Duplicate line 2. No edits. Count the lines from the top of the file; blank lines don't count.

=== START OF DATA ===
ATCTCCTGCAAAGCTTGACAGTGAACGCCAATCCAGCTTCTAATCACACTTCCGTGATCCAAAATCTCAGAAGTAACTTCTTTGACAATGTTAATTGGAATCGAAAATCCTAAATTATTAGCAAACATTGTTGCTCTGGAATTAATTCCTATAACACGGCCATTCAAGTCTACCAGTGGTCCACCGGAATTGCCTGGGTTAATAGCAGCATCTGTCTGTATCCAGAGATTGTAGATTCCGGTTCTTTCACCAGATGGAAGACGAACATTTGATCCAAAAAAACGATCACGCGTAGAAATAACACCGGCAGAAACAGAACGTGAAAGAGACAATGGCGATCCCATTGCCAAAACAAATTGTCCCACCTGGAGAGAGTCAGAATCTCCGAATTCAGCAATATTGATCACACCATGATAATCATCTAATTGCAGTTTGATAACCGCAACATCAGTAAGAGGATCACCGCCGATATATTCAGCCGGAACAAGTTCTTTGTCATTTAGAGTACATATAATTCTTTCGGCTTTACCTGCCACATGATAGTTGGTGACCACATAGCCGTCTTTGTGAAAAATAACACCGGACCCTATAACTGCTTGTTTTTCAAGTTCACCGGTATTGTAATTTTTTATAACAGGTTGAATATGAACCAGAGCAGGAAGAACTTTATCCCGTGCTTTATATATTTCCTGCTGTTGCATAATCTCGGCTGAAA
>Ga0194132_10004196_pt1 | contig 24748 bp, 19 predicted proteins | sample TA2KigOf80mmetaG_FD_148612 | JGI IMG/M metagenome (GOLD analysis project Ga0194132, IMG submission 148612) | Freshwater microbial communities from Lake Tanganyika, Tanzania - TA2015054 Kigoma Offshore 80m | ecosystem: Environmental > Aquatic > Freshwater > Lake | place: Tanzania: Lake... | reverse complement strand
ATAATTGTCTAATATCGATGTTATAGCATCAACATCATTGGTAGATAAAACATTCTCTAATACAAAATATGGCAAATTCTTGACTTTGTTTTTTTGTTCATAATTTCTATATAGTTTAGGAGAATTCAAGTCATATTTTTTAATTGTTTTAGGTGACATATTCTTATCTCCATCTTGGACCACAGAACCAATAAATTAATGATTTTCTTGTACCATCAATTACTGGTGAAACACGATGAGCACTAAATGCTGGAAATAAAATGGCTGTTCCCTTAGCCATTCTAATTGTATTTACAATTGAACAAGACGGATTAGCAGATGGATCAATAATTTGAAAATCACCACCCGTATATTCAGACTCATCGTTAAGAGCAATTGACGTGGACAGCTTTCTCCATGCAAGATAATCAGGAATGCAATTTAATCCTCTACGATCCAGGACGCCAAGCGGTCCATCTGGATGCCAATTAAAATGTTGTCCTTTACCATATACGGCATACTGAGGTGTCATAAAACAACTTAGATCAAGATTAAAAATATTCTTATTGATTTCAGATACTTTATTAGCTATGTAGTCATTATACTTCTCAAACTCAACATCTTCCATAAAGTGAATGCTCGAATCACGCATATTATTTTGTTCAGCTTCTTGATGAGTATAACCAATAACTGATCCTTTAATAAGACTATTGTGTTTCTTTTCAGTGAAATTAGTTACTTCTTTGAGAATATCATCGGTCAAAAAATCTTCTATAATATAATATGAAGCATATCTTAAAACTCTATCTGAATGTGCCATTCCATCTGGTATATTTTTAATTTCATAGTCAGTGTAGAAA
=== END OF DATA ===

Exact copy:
>Ga0194132_10004196_pt1 | contig 24748 bp, 19 predicted proteins | sample TA2KigOf80mmetaG_FD_148612 | JGI IMG/M metagenome (GOLD analysis project Ga0194132, IMG submission 148612) | Freshwater microbial communities from Lake Tanganyika, Tanzania - TA2015054 Kigoma Offshore 80m | ecosystem: Environmental > Aquatic > Freshwater > Lake | place: Tanzania: Lake... | reverse complement strand